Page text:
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Daily Record: A beginning to enjoy at season’s end

In the summer of 1953, Chautauqua Institution was in its 80th year, prompting some reflection on its origin — a material representation of which was published in The Chautauquan Daily in two parts on July 7 and July 10, titled “Early Days of Chautauqua,” by Kate P. Bruch.

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Aging as a way of life: 1959 Chautauqua Amp lectures

The opening week of the 1959 Season took for its lecture theme “Aging With a Future.” Planned by Chautauqua Institution in cooperation with the U.S. Department of Health, Education and Welfare’s Special Staff on Aging, the program would include four 10:45 a.m. morning lectures, one evening Amphitheater lecture, a series of three separate workshops on gerontology and a concluding symposium that would preview the White House Conference on Aging.

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Modernization: A term for everything that is good

Page 5 of the July 4, 1957, issue of The Chautauquan Daily features a cartoon titled “The Changing Scene.” There are two panels, the first of which depicts a scene from 1907 — a family of six is about to sit down to dinner: a maw, a paw, one daughter and three sons. But the heat is unbearable, and a general air of disarray characterizes the scene.

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WATCH: The Pursuit of Happiness: A tale of two decades

The Chautauquan Daily introduced the 1957 Season as it does all seasons: with familiar optimism and joy. W. Walter Braham, Chautauqua Institution president at the time, and Ralph McCallister, the vice president in charge of program and education at the Institution, outlined why they anticipated a “Summer Assembly Of ‘Extraordinary Success.’ ” There would be a full religious program and a gala event heralding the art association’s opening.

“Dr. Kershaw, Of TV Fame, Speaks Today,” a front-page headline announced. The article went on to explain that A.L. Kershaw was an Episcopal minister “who attained national prominence on the $64,000 Question TV program” and “will return to the Chautauqua platform today at 10:45 A.M. when he inaugurates the morning lecture series in the Amphitheater.” [CLICK "READ MORE" BELOW OR THE HEADLINE ABOVE TO WATCH THE VIDEO]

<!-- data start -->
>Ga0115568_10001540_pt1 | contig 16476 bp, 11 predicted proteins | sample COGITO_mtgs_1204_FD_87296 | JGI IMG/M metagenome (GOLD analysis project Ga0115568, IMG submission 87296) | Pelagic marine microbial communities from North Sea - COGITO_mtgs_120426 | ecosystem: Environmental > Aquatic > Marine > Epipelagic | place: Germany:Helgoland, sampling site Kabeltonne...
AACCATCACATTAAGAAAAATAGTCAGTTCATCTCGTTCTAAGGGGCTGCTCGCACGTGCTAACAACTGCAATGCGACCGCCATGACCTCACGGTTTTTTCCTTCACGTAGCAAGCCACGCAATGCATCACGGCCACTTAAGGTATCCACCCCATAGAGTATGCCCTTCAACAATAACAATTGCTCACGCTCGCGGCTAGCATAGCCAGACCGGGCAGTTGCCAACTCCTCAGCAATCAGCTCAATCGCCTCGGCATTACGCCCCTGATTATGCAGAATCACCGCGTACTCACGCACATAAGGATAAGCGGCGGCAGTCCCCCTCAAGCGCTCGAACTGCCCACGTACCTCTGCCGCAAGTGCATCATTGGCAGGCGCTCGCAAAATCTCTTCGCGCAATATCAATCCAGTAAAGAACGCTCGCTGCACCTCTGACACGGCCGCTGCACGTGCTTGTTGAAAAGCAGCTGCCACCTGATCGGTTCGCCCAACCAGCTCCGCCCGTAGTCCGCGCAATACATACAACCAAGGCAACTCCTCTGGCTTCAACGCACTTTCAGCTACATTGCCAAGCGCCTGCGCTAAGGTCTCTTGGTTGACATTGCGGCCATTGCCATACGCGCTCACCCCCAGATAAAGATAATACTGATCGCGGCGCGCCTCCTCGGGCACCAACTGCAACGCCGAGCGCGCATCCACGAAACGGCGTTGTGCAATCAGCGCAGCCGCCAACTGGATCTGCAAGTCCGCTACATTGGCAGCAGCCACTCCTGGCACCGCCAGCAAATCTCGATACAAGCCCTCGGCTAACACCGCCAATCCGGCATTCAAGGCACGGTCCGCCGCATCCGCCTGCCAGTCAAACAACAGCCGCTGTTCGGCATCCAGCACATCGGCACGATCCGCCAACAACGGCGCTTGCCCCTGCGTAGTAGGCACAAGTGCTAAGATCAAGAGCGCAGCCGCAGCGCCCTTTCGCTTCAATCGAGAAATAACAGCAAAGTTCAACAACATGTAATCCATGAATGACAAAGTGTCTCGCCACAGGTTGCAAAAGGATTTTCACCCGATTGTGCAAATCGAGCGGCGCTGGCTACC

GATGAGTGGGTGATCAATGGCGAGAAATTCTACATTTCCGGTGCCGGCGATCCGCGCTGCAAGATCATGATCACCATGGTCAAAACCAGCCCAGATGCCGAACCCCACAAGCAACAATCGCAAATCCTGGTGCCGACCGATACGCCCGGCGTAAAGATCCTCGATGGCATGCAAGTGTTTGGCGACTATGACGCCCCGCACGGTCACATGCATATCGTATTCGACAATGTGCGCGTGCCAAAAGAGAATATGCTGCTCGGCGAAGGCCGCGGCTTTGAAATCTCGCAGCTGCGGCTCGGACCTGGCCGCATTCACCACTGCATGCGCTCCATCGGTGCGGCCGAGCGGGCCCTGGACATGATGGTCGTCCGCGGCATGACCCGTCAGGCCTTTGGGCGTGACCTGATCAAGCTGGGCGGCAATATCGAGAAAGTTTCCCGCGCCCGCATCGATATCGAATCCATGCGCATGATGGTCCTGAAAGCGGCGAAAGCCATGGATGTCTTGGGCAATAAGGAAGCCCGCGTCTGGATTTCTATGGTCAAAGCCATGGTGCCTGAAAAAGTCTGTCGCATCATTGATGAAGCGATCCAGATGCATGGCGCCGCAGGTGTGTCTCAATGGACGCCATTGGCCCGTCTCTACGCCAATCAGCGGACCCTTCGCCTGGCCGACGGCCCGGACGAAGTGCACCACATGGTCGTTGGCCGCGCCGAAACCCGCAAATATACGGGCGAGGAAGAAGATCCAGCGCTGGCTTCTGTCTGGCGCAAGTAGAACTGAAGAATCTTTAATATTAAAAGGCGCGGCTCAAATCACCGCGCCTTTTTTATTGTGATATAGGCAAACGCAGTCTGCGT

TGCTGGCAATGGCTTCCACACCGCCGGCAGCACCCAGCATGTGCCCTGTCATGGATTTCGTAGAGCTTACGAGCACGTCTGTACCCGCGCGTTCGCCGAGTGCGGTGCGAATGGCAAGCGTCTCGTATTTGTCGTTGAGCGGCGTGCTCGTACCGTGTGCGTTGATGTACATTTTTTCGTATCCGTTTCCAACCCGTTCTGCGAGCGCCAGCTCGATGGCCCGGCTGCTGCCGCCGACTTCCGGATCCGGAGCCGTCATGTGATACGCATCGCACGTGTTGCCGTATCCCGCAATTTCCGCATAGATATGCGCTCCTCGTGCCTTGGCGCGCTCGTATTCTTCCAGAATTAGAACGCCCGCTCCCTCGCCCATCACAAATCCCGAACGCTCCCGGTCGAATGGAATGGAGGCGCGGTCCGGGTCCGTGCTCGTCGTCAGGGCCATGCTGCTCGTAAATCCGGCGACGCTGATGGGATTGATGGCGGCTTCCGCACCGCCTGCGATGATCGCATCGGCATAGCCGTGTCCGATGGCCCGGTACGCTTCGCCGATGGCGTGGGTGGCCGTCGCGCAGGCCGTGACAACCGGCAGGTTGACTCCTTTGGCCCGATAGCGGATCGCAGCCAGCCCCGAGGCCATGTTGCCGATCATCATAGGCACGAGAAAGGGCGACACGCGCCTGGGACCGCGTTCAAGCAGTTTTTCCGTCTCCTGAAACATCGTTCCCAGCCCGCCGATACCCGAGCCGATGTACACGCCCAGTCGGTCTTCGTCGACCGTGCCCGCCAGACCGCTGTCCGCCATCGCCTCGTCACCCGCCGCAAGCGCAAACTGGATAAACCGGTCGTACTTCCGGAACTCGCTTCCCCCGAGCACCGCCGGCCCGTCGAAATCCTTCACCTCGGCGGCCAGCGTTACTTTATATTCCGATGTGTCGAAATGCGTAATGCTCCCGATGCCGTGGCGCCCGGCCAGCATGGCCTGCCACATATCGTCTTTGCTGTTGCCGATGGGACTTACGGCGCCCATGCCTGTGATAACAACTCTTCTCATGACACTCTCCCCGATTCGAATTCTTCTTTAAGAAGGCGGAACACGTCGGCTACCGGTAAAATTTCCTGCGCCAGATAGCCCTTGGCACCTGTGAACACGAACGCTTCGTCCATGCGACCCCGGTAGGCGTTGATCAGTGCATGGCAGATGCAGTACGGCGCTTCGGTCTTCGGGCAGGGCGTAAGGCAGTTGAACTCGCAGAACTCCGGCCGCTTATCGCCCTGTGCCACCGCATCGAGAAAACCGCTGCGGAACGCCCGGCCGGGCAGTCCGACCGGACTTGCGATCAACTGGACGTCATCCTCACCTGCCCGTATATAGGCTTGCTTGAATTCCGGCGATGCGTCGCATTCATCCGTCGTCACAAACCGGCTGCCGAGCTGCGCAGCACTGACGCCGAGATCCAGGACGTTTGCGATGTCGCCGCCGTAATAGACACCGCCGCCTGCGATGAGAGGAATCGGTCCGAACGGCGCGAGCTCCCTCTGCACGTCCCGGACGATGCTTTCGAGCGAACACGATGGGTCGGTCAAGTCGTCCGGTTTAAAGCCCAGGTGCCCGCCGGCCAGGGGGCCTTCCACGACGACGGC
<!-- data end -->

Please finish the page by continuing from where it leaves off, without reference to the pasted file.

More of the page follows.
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WATCH: A summer full of news, all in one sitting

To read The Chautauquan Daily in July 1956, a little bit here, a little bit there, might unfold something like this: “Last month was the wettest June since 1951, according to City Weather Bureau reports. A total of 4.44 inches of rain fell.” [CLICK "READ MORE" BELOW OR THE HEADLINE ABOVE TO WATCH THE VIDEO]

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WATCH: To conserve is the root of conservative

In spite of a Syracuse University program that offered summer-school courses for college credit; a bevy of Amphitheater speakers who examined issues such as the United Nations and the Korean War; a new ballet program; and the sound of New Orleans Jazz, 1950s Chautauqua was, in writer Jeffrey Simpson’s words, a time “when complacency and conservatism were the order of the day, and Chautauqua, in its life on the Grounds, was in an especially conservative mode.” [CLICK "READ MORE" BELOW OR THE HEADLINE ABOVE TO WATCH THE VIDEO]

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WATCH: Perspectives on and of 1950s youth: the Lost Generation

William F. Clinger served in the U.S. Navy from 1951 to 1955. He was admitted to the Pennsylvania Bar in 1962. He was elected in 1979 as a member of the U.S. House of Representatives, where he served until 1997. He was appointed to the Chautauqua Institution Board of Trustees in 1997. But before all that, Clinger was a student at Johns Hopkins University and a reporter for The Chautauquan Daily. [CLICK "READ MORE" BELOW OR THE HEADLINE ABOVE TO WATCH THE VIDEO]

As a young reporter, Clinger investigated and publicized young people’s points of view. The Daily’s Aug. 3, 1950, issue contains an article with Clinger’s byline, titled “Increased Number Call Institution ‘Home’ During Summer Months.”

The article began, “Chautauqua’s population has seen a startling increase in the number of teen-age and college students who call Chautauqua ‘home’ during the summer.”

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WATCH: Chautauquan Daily Circa 1950

George Cooper introduces a video series in which he will discuss The Chautauquan Daily of the 1950s. [CLICK "READ MORE" BELOW OR THE HEADLINE ABOVE TO WATCH THE VIDEO]

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